Positives from Broader Impacts:
– Anticipation: By forcing people to think about downstream impacts, they might get better at anticipating them.
– Action: Once you’re anticipating something, there’s a higher chance you take action.
– Reflection: By thinking about stuff, you end up thinking about yourself.
– Coordination: If enough researchers put enough work into Broader Impacts statements, they’ll generate metadata about the overall AI field, which could help people identify gaps or opportunities.

Making them more effective: However, broader impacts statements by themselves won’t help fix all the issues of ethics and AI. But they can be a good starting point – to make them more effective, the researchers propose:
– Conferences invest in more transparency around the types of statements they want to see and how they will subsequently be weighed within the context of peer review
– Giving researchers more guidance to help them write statements, including connecting them with experts
– Shaping incentive structures by making broader impacts more integrated within the larger academic ecosystem, such as by encouraging people cite eachothers statements, funding prizes for good statements, and increasing the resources in peer review allocated to these statements. 
– Public deliberation and reflection: Because broader impacts statements are new and somewhat controversial, we should aim to maximize transparency about the broader impacts review process, while also figuring out ways to ‘de-risk’ certain types of broader impacts statements (e.g, protecting people who want to write a paper whose broader impacts statement could impose legal or political backlash on the paper and/or paper-originating institution).
  Read more: Institutionalizing ethics in AI through broader impact requirements (Nature Machine Intelligence, PDF).

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AI Policy with Matthew van der Merwe:
…Matthew van der Merwe brings you views on AI and AI policy; I (lightly) edit them…

US chipmakers push for more gov’t investment in domestic manufacturing:
(H/T CSET’s policy.ai newsletter)
In an open letter, execs from the big US semiconductor players have asked President Biden for greater federal support for the domestic industry. They see US technology leadership at risk due to many years of underinvestment in semiconductor manufacturing and R&D, relative to global competitors. The execs like the CHIPS for America Act —passed by Congress as part of the 2021 NDAA — which includes the first major federal incentives for companies building US-based fabs. They urge Biden to sign off on these, and support additional measures as part of federal recovery spending.
  Further reading:
– CSET’s Saif M. Khan on why AI chips matter and the semiconductor supply chain
– Foreign Policy’s epic deep dive on the geopolitics of semiconductors
– Bloomberg’s Odd Lots podcast on how the US lost chip dominance

Inside the censors at Bytedance:

(H/T Jeff Ding’s ChinAI newsletter)

Here’s a fascinating account from a former censor at Bytedance, the social media company behind TikTok (and the original Chinese version, Douyin). The whistleblower worked on the technology underlying content moderation across all the company’s domestic and international platforms.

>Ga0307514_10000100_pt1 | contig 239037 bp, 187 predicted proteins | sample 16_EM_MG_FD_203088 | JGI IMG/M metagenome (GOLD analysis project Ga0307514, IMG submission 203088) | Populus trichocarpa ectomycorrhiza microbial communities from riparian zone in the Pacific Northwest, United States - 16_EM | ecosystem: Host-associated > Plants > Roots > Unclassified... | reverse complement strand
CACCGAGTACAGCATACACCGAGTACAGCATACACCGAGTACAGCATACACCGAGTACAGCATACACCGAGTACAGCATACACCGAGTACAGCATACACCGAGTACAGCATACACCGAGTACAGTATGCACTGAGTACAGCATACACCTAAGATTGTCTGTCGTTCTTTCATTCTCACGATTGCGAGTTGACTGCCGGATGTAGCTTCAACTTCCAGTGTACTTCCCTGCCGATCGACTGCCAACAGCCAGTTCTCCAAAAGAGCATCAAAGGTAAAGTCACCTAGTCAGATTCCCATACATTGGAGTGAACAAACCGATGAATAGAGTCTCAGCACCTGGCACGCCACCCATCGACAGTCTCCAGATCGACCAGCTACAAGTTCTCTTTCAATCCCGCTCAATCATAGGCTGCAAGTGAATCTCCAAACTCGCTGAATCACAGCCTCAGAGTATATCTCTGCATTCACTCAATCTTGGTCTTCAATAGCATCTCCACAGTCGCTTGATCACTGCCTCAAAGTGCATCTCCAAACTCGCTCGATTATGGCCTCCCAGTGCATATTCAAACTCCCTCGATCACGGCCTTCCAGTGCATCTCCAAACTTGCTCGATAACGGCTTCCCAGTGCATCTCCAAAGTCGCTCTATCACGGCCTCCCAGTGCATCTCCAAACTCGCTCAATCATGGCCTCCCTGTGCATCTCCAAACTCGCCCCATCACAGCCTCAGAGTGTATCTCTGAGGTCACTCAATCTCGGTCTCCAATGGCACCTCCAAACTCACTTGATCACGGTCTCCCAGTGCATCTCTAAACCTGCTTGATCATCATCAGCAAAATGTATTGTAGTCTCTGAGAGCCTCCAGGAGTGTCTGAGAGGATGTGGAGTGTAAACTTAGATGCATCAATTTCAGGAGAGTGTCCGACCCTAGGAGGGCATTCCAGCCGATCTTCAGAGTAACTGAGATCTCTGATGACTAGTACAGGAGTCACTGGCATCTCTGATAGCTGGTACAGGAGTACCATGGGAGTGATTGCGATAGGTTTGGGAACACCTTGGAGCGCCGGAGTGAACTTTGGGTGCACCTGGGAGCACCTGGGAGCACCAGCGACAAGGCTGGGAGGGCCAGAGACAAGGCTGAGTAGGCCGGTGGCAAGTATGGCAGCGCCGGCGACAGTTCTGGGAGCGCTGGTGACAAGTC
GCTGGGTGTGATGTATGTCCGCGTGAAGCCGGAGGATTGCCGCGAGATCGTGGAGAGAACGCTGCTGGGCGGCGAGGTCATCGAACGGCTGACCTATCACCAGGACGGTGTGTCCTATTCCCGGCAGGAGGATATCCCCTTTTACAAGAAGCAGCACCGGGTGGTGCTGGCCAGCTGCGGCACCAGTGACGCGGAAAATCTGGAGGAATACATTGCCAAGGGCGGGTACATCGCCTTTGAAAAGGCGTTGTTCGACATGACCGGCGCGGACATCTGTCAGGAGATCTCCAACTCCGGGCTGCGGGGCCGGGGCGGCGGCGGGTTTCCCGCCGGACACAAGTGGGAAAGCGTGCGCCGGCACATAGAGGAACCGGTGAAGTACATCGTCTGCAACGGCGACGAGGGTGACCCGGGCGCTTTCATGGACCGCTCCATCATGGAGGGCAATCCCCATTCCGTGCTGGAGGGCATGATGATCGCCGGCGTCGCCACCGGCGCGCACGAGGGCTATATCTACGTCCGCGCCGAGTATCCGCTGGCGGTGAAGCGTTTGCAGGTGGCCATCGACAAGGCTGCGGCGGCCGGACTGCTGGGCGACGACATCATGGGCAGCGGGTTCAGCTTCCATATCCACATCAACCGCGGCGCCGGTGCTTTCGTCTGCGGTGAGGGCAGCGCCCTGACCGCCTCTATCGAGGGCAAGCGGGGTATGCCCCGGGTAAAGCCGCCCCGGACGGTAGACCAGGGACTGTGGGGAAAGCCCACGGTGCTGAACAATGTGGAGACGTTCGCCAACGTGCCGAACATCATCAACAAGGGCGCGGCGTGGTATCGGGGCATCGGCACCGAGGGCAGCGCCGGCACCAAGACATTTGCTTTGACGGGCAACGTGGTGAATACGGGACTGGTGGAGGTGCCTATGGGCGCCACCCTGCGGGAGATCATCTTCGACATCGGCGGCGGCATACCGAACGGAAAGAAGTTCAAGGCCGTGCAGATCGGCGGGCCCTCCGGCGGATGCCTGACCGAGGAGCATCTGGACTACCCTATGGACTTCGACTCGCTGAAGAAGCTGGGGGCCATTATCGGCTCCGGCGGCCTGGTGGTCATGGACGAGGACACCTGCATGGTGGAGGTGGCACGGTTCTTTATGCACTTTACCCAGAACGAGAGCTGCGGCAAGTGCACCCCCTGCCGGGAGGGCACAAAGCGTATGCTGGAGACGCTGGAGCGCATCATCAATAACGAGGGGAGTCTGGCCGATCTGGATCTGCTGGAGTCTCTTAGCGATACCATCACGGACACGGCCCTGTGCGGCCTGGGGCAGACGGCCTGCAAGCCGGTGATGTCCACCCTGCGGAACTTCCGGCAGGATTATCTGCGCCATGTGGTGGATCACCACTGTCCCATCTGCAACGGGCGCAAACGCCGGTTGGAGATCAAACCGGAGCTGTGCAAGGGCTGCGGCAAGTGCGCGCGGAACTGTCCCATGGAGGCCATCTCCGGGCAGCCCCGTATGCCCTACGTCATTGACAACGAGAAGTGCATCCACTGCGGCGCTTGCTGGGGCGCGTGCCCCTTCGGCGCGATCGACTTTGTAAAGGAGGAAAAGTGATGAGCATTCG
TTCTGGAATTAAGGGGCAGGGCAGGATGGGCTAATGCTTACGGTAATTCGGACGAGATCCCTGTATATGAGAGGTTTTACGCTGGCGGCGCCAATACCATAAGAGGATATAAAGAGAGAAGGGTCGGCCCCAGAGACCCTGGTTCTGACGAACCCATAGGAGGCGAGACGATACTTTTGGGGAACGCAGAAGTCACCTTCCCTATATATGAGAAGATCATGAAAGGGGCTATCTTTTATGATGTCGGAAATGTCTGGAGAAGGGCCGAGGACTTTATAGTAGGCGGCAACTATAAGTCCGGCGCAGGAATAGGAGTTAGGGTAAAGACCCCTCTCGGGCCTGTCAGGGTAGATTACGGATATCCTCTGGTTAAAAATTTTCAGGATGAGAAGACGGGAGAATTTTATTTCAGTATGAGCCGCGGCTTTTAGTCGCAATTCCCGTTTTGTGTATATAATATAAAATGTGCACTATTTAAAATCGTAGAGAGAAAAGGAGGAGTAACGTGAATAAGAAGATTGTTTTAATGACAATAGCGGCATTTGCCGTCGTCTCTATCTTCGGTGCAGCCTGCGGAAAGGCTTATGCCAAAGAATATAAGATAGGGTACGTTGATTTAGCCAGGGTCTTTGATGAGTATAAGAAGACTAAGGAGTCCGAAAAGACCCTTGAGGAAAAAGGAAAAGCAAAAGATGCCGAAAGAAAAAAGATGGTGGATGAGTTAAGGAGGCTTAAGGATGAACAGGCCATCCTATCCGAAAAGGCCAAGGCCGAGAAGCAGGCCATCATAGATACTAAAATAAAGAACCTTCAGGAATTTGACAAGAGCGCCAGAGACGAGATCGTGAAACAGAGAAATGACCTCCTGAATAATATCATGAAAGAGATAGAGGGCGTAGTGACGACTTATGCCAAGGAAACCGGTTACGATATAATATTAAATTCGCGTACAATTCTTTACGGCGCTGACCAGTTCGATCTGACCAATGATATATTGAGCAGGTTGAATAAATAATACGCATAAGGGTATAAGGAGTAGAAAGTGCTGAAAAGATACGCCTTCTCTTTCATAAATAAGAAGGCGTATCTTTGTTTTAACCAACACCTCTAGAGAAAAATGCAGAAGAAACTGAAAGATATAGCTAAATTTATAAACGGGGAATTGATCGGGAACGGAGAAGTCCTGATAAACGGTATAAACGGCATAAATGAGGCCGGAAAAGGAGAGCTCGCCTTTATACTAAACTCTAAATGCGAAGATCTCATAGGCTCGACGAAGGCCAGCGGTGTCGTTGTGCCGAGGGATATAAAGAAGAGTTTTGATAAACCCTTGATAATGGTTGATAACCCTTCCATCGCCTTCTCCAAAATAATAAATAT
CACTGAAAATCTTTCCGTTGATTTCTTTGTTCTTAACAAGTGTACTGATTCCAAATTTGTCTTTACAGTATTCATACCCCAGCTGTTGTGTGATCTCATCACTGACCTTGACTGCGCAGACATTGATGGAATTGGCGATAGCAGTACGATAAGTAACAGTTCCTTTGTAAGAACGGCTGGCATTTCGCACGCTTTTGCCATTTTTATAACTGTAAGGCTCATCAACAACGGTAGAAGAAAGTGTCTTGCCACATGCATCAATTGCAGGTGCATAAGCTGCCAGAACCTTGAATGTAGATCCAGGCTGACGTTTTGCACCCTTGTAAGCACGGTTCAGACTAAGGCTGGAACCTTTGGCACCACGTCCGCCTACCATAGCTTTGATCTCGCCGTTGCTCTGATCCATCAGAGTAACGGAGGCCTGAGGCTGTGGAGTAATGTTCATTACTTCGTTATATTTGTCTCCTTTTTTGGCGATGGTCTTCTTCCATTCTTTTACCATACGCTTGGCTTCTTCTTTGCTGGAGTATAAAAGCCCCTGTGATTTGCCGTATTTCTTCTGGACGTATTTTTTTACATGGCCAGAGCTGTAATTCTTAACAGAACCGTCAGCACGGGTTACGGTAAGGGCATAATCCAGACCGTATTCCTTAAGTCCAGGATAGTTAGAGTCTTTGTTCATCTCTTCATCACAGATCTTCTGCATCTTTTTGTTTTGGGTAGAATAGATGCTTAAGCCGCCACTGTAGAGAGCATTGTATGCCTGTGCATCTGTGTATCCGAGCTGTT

Content moderation: In early 2020, the company was using 20,000 moderators to work with AI to create live transcriptions of content and compare this against an evolving list of sensitive words/phrases; (human) moderators are then deployed to investigate any flagged broadcasts. The Cyberspace Administration of China issues daily directives to ByteDance’s central Content Quality Center, who oversee the team of moderators. The whistleblower’s team had requests to develop algorithms that would automatically detect users speaking minority languages, request that they switch to Mandarin (for the benefit of content moderators), and automatically disable their stream if they failed to comply; they also were asked for the capability to automatically disable the streams of Uyghur-speakers, but did not build this.

Read more: I helped build ByteDance’s censorship machine.

New AI safety podcastCheck out AXRP (pronounced axe-urp) — a new AI safety podcast from UC Berkeley’s Daniel Filan. Each episode is a 1h conversation with an AI safety researcher about a paper of theirs.
Listen and subscribe here.

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Tech Tales:

Alien Antivirus Archaeologies
[NOC, 2028]

“There, that’s the virus, zoom in”.
And out of the sea of fuzzing numbers, the shark grew clearer. It stood out against the rest of the numbers by virtue of its density – it was a solid, interconnected set of numbers, moving through the field of data.

Of course, the virus wasn’t really a shark. It just looked like that, due to the rendering software they used.; It was called “Ecological Observation” – they’d pointed a load of specialized AI systems at their corporate data and used it to translate the network logs and streams of numbers from various observation systems into this – a simulated world they could navigate, like deep sea divers.

Ecological Observation was mostly useful as a different lens to use to see things. And with it, they could understand the machines differently. The virus which had seemed so inscrutable became easier to think about when you saw it as a shark. And it was easier to see what it was interested in – how it was circling the same areas of data inflow/outflow.

“Isolate it,” one of them said. And together they watched as the area around the shark grew less detailed – numbers unlinked from one another and the darkness of the deep ‘sea’ water evaporated around it – suddenly, the thicket of numbers in the shape of the shark was floating in space. And then the shark faded out as well.

Things that inspired this story: Synaesthesia for machines; the ‘Raw Shark Texts’ by Stephen Hall; taking text2im to its logical and yet absurd conclusion; thinking of AI as a tool to unlock different ways of seeing the world.